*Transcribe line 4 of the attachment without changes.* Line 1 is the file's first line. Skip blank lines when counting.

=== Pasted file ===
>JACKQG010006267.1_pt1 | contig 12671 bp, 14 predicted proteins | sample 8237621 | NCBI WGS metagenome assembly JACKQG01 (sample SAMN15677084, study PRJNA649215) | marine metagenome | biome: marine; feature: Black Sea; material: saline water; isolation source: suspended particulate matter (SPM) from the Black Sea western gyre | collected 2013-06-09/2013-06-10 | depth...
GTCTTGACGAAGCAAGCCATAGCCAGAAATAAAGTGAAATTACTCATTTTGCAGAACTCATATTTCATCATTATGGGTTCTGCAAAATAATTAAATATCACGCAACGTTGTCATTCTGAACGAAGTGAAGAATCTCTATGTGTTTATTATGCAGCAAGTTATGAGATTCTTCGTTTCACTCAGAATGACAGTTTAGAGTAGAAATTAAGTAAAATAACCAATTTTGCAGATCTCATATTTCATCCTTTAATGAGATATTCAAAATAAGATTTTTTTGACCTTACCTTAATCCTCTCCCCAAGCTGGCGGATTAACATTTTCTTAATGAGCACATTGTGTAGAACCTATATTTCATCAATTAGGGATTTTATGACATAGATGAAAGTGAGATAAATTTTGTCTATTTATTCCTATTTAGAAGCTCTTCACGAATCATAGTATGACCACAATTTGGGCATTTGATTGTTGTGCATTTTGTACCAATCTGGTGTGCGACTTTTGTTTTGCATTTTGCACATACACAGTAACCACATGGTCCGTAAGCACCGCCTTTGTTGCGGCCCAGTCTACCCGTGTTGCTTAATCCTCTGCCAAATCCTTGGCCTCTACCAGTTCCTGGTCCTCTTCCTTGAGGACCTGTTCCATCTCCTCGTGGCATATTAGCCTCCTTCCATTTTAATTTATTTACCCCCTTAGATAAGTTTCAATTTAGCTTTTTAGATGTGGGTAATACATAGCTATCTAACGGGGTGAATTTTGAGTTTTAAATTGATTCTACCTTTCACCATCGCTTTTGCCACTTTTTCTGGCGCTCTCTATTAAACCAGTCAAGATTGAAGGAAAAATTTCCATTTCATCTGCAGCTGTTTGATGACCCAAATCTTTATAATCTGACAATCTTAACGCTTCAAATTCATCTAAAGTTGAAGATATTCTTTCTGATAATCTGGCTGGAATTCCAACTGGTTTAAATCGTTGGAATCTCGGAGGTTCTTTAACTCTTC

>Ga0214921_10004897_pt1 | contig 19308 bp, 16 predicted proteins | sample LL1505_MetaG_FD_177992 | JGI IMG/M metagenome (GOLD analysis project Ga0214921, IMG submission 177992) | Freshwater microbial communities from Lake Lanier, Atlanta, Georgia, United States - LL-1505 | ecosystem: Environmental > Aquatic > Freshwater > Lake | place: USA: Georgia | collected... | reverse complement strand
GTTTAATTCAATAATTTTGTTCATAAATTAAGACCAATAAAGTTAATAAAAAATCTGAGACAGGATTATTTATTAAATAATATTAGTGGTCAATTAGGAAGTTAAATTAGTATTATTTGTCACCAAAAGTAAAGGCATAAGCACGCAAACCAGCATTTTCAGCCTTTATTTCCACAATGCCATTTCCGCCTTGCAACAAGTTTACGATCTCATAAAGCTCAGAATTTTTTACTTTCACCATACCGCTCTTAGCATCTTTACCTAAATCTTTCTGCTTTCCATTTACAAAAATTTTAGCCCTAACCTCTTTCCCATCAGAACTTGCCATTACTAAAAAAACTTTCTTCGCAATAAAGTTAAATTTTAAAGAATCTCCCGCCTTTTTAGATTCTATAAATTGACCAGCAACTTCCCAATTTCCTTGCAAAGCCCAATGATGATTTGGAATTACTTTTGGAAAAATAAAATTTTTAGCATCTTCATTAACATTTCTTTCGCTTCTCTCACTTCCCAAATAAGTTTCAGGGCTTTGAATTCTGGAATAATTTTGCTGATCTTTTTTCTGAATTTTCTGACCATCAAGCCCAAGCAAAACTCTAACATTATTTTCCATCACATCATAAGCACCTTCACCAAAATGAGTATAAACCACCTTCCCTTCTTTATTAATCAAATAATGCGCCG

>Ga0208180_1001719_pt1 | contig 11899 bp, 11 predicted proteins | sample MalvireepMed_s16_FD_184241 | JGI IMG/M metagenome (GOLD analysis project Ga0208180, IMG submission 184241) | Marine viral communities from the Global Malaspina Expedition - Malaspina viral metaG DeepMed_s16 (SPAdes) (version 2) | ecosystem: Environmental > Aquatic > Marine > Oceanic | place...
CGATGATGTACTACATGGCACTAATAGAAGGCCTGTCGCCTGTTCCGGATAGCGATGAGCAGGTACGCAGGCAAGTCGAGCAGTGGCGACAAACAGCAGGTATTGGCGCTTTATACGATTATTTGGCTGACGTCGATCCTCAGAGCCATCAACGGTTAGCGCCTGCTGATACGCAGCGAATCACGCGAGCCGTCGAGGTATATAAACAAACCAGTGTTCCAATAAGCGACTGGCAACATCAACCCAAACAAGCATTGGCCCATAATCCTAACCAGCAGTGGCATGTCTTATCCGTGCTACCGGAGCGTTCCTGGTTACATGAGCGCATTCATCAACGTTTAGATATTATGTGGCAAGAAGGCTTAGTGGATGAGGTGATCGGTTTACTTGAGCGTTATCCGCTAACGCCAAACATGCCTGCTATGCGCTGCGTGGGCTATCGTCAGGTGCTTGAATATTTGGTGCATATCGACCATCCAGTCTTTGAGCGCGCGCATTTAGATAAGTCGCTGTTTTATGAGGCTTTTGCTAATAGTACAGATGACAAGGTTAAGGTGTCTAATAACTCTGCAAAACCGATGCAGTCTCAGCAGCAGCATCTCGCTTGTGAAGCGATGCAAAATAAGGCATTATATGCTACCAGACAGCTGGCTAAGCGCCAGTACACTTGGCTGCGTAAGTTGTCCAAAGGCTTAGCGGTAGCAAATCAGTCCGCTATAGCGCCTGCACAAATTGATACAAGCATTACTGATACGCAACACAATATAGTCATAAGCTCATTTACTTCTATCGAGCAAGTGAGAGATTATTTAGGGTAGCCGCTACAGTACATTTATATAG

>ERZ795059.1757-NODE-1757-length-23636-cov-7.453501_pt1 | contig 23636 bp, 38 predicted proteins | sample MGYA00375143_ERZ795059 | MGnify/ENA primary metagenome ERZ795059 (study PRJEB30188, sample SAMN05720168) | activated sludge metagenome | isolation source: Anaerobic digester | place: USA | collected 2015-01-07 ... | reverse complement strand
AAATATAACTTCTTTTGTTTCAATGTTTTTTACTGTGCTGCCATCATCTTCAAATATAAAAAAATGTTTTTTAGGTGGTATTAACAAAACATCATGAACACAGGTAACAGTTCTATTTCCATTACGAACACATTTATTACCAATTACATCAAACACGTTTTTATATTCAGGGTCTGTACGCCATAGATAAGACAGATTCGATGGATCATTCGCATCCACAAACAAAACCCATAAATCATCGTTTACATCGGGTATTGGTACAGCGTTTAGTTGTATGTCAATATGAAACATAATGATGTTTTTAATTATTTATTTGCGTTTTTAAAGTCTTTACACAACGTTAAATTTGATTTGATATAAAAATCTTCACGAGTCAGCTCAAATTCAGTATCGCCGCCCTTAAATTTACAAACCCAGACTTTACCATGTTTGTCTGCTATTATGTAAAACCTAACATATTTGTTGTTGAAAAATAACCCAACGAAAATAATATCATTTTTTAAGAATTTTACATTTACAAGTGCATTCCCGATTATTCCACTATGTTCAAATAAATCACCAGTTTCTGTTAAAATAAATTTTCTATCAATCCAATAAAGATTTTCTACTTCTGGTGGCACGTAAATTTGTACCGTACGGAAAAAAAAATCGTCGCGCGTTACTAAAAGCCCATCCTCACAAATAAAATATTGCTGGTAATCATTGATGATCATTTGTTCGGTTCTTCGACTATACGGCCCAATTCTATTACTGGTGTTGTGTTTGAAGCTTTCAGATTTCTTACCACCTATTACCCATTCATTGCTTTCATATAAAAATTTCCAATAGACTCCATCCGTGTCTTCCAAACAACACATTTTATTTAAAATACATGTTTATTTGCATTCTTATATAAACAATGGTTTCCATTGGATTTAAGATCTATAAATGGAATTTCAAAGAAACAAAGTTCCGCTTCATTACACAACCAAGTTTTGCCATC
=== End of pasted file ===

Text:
GTTTAATTCAATAATTTTGTTCATAAATTAAGACCAATAAAGTTAATAAAAAATCTGAGACAGGATTATTTATTAAATAATATTAGTGGTCAATTAGGAAGTTAAATTAGTATTATTTGTCACCAAAAGTAAAGGCATAAGCACGCAAACCAGCATTTTCAGCCTTTATTTCCACAATGCCATTTCCGCCTTGCAACAAGTTTACGATCTCATAAAGCTCAGAATTTTTTACTTTCACCATACCGCTCTTAGCATCTTTACCTAAATCTTTCTGCTTTCCATTTACAAAAATTTTAGCCCTAACCTCTTTCCCATCAGAACTTGCCATTACTAAAAAAACTTTCTTCGCAATAAAGTTAAATTTTAAAGAATCTCCCGCCTTTTTAGATTCTATAAATTGACCAGCAACTTCCCAATTTCCTTGCAAAGCCCAATGATGATTTGGAATTACTTTTGGAAAAATAAAATTTTTAGCATCTTCATTAACATTTCTTTCGCTTCTCTCACTTCCCAAATAAGTTTCAGGGCTTTGAATTCTGGAATAATTTTGCTGATCTTTTTTCTGAATTTTCTGACCATCAAGCCCAAGCAAAACTCTAACATTATTTTCCATCACATCATAAGCACCTTCACCAAAATGAGTATAAACCACCTTCCCTTCTTTATTAATCAAATAATGCGCCG